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Welcome to a time of stability, harmony, and peace. On the left bank of the Mangdechu, above the Trongsa-Zhemgang highway, is where you’ll find Dangdung Lhakhang. From Trongsa town to Zhemgang, the travel takes about two and a half hours. The temple is a modest, two-story, traditional Bhutanese structure that is situated on the opposite side of Koshala Pass, which connects Trongsa and Zhemgang.

Although no one is certain of the precise date the temple was constructed, residents of Dangdung Village credit Terton Pema Lingpa (1450–1521) with building it. The second floor of the temple is supposed to have been added in the 1950s after initially being thought to have only one. Guru Rinpoche’s visit to the temple’s location is what gives it its hallowed status.
Guru Rinpoche is thought to have given the settlement its name, Dangdung (dvang dung), while he was traveling north and passing by the location of the current temple. The village, which was perched atop a conch-shaped mound (dung dkar ltar ‘khyil ba), gave the impression of being an incredibly serene paradise. There is still a chorten standing where Guru Rinpoche allegedly saved a woman from a demon, according to legend. Locals point out that there are numerous other sacred sites in and around Dangdung as additional proof of Guru Rinpoche’s presence.
Terton Pema Lingpa visited the location and stayed there on his way south from Kheng Tama to Dangdung. A dark house in the village, which is thought to have been Pema Lingpa’s kitchen, is one piece of evidence of his stay. Terton Pema Lingpa is said to have meditated on a rock in the midst of the settlement. Formerly known as Phugphel (phug ‘phel), it is now more commonly referred to as Phogphel (phog ‘phel). As a result of poor maintenance, Phugphel became polluted; nevertheless, the villagers are currently attempting to restore it in order to honor its sacred status. The horse of Pema Linpa is said to have been housed on a lovely field called Tajong (rta ljong), which is located next to the rock.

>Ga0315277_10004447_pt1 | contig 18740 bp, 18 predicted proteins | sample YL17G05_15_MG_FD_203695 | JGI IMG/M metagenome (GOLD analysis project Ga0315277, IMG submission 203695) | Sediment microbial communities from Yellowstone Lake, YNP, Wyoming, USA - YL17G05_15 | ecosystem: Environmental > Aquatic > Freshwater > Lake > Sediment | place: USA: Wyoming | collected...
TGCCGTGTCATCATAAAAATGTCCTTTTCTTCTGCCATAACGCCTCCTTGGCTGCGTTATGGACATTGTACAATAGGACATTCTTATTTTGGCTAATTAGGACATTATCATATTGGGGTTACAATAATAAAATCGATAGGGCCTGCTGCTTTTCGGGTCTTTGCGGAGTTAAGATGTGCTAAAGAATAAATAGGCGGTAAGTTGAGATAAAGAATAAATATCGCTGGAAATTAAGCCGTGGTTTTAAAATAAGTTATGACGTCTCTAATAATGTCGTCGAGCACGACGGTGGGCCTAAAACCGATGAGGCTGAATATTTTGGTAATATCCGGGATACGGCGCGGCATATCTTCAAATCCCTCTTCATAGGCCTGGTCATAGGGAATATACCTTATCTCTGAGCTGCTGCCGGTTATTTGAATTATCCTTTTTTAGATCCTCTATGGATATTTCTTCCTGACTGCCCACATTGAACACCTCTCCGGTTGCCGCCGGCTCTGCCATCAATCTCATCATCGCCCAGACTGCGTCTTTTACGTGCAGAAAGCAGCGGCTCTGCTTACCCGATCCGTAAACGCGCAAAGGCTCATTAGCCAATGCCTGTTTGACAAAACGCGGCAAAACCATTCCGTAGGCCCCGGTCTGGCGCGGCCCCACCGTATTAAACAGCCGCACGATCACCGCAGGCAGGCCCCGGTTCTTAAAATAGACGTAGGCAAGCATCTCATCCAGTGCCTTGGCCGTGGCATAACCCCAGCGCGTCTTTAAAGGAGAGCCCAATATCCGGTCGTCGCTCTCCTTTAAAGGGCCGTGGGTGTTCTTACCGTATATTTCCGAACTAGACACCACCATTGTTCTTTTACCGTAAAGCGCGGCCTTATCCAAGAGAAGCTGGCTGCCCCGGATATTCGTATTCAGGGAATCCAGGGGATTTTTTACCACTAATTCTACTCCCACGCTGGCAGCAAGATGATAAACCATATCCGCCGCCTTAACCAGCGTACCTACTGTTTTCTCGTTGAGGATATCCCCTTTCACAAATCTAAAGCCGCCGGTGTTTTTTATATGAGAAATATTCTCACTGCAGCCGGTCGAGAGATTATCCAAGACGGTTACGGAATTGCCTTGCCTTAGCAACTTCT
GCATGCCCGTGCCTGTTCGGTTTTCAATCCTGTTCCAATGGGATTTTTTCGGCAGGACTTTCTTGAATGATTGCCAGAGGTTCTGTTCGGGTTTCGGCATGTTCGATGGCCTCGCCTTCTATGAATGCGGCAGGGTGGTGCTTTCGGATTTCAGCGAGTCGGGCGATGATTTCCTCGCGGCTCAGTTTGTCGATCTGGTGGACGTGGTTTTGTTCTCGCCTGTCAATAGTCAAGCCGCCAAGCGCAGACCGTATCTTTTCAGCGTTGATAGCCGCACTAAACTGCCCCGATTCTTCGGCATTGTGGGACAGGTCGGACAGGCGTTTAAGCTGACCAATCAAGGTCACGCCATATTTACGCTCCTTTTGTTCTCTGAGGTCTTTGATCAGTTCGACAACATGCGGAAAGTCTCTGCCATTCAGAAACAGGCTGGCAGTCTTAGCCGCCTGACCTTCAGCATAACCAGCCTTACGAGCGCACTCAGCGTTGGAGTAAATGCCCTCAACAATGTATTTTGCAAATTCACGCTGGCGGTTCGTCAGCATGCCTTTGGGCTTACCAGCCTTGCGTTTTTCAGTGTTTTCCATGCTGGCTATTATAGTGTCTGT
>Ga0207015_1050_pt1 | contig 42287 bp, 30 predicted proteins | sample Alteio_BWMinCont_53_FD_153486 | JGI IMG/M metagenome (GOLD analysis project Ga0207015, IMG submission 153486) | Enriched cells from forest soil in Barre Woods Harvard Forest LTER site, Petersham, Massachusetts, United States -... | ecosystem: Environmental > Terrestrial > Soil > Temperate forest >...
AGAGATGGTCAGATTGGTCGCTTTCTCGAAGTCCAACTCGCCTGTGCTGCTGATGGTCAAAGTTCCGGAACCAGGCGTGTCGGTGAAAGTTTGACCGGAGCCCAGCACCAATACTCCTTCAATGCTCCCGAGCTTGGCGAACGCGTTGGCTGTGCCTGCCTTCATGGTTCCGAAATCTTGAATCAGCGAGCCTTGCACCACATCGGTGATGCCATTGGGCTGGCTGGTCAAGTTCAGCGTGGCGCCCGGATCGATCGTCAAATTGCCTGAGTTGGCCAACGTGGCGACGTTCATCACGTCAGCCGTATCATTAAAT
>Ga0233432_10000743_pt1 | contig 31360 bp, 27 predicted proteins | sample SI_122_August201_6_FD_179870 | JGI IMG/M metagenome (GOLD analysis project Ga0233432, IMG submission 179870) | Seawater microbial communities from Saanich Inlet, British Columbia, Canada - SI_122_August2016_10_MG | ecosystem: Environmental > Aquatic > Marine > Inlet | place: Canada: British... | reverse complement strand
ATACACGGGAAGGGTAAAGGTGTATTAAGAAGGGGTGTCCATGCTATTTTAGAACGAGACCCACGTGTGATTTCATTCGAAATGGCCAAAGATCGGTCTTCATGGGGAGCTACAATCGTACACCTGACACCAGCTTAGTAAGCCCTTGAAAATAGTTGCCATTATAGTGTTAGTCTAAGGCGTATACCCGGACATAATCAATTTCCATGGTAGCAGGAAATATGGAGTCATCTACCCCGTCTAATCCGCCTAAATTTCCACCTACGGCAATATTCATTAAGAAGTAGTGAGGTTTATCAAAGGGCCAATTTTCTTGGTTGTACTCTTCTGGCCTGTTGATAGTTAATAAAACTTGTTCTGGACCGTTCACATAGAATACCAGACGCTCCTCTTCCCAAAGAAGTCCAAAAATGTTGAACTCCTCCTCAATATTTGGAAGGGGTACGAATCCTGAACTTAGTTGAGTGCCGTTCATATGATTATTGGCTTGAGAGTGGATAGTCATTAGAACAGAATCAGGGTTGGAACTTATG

Guru Rinpoche and the Zhabdrung Ngawang Namgyel are the two principal statues in the temple. Both Nyingma and Kagyu lineage artwork can be found at the temple. Bhutanese deities are depicted in murals on the walls of the ground floor. The Bum Drima (bum ‘bris ma), a 100,000-verse work of handwritten Transcendental Wisdom credited to Pema Lingpa himself, is the temple’s most important artifact.

The temple gives the residents a place to organize social events. There is no monastic organization, thus the villagers currently look after the temple individually. The community sponsors the rites performed in the temple.
In addition to local social gatherings, the temple hosts a number of other events. The Dangdung prayers (Mani), which are held over the three winter months, are the most significant (no specific date). In the second, third, and fourth months of the Bhutanese calendar, the neighborhood also organizes a ceremony known as Chodpa (mchod pa). A Mewang (me dbang), or fire blessing, is carried out in the eleventh month of the Bhutanese calendar.